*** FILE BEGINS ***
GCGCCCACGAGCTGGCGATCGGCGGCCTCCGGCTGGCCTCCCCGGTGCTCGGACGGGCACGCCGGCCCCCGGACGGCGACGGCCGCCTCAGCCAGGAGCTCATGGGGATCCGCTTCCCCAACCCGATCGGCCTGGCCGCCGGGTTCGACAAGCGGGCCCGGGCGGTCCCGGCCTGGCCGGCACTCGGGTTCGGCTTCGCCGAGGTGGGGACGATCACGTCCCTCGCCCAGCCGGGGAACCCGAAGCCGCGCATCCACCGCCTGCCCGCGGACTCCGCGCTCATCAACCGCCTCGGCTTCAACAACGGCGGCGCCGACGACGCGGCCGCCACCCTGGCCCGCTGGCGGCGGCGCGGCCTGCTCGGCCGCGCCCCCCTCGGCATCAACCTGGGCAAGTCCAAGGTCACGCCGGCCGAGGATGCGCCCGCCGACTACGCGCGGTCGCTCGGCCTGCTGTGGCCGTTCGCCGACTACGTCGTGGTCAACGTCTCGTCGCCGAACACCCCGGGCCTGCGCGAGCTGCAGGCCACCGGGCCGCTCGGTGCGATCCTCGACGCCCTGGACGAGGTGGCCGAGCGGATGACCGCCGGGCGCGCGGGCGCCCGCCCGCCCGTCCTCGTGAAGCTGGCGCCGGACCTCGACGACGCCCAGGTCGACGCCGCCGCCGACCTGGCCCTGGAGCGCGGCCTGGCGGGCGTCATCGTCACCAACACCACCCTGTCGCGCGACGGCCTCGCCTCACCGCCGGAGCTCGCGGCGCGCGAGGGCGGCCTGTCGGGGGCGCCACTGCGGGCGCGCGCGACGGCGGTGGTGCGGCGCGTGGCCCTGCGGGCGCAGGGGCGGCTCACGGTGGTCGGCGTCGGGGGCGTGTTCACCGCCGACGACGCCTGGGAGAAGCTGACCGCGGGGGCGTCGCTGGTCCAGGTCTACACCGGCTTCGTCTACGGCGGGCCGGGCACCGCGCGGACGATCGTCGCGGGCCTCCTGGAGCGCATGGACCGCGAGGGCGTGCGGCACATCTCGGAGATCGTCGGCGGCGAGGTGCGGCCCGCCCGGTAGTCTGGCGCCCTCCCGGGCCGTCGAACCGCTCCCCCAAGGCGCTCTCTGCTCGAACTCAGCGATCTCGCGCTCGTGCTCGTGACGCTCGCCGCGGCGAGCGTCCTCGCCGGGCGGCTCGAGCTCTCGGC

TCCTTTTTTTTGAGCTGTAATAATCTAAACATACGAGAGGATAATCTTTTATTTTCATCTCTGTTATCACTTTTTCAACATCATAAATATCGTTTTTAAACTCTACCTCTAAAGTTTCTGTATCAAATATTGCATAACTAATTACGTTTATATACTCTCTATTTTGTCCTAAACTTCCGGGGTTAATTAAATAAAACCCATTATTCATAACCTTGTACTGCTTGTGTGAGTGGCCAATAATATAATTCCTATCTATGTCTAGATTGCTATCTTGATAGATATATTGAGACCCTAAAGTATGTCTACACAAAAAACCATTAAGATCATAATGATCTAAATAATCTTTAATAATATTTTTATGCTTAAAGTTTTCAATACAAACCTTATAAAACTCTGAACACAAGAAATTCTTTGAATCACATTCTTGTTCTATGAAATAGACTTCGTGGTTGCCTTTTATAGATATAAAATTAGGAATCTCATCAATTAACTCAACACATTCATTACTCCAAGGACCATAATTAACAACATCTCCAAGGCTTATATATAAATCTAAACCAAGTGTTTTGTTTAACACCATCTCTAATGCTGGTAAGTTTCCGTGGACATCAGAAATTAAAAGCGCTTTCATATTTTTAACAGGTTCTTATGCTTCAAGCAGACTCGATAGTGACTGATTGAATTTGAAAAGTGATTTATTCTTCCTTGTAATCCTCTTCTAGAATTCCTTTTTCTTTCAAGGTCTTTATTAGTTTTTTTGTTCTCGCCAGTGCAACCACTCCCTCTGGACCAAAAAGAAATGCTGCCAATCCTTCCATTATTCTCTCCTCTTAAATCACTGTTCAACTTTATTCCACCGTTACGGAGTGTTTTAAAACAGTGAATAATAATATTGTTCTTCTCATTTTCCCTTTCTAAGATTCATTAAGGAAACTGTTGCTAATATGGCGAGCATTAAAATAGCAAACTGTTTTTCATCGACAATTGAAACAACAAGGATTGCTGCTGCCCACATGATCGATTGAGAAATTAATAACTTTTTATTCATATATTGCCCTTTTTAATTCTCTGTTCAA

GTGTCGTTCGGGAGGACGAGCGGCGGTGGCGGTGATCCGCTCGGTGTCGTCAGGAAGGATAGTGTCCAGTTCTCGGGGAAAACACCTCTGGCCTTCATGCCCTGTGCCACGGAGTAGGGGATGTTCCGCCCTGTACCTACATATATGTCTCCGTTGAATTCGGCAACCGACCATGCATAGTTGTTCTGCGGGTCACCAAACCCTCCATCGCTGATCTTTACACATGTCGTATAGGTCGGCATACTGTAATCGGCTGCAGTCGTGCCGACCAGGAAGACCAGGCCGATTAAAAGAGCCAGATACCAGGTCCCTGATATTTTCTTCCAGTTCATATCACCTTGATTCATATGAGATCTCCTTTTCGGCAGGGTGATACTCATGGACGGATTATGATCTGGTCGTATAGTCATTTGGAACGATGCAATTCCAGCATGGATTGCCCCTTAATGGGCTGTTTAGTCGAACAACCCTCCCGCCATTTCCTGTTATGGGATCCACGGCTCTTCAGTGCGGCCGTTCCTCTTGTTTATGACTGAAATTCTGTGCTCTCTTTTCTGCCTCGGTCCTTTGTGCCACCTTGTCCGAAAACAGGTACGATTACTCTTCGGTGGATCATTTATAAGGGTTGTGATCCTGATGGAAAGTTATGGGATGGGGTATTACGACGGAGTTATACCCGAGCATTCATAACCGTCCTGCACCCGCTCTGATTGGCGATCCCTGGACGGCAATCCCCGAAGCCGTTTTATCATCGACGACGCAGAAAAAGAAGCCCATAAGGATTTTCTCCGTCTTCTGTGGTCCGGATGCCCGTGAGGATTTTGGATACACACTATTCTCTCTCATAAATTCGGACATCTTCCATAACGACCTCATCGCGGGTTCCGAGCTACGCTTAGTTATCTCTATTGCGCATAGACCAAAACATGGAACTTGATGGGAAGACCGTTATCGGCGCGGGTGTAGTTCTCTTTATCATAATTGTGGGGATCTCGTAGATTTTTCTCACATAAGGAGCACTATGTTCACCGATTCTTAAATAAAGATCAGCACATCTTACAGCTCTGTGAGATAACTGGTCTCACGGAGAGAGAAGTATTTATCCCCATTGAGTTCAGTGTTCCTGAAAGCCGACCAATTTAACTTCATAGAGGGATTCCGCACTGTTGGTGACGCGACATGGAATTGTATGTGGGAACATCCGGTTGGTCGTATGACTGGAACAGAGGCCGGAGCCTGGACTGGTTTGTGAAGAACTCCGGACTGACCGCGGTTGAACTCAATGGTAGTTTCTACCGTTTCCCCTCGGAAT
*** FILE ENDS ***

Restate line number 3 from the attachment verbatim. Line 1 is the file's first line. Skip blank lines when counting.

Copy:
GTGTCGTTCGGGAGGACGAGCGGCGGTGGCGGTGATCCGCTCGGTGTCGTCAGGAAGGATAGTGTCCAGTTCTCGGGGAAAACACCTCTGGCCTTCATGCCCTGTGCCACGGAGTAGGGGATGTTCCGCCCTGTACCTACATATATGTCTCCGTTGAATTCGGCAACCGACCATGCATAGTTGTTCTGCGGGTCACCAAACCCTCCATCGCTGATCTTTACACATGTCGTATAGGTCGGCATACTGTAATCGGCTGCAGTCGTGCCGACCAGGAAGACCAGGCCGATTAAAAGAGCCAGATACCAGGTCCCTGATATTTTCTTCCAGTTCATATCACCTTGATTCATATGAGATCTCCTTTTCGGCAGGGTGATACTCATGGACGGATTATGATCTGGTCGTATAGTCATTTGGAACGATGCAATTCCAGCATGGATTGCCCCTTAATGGGCTGTTTAGTCGAACAACCCTCCCGCCATTTCCTGTTATGGGATCCACGGCTCTTCAGTGCGGCCGTTCCTCTTGTTTATGACTGAAATTCTGTGCTCTCTTTTCTGCCTCGGTCCTTTGTGCCACCTTGTCCGAAAACAGGTACGATTACTCTTCGGTGGATCATTTATAAGGGTTGTGATCCTGATGGAAAGTTATGGGATGGGGTATTACGACGGAGTTATACCCGAGCATTCATAACCGTCCTGCACCCGCTCTGATTGGCGATCCCTGGACGGCAATCCCCGAAGCCGTTTTATCATCGACGACGCAGAAAAAGAAGCCCATAAGGATTTTCTCCGTCTTCTGTGGTCCGGATGCCCGTGAGGATTTTGGATACACACTATTCTCTCTCATAAATTCGGACATCTTCCATAACGACCTCATCGCGGGTTCCGAGCTACGCTTAGTTATCTCTATTGCGCATAGACCAAAACATGGAACTTGATGGGAAGACCGTTATCGGCGCGGGTGTAGTTCTCTTTATCATAATTGTGGGGATCTCGTAGATTTTTCTCACATAAGGAGCACTATGTTCACCGATTCTTAAATAAAGATCAGCACATCTTACAGCTCTGTGAGATAACTGGTCTCACGGAGAGAGAAGTATTTATCCCCATTGAGTTCAGTGTTCCTGAAAGCCGACCAATTTAACTTCATAGAGGGATTCCGCACTGTTGGTGACGCGACATGGAATTGTATGTGGGAACATCCGGTTGGTCGTATGACTGGAACAGAGGCCGGAGCCTGGACTGGTTTGTGAAGAACTCCGGACTGACCGCGGTTGAACTCAATGGTAGTTTCTACCGTTTCCCCTCGGAAT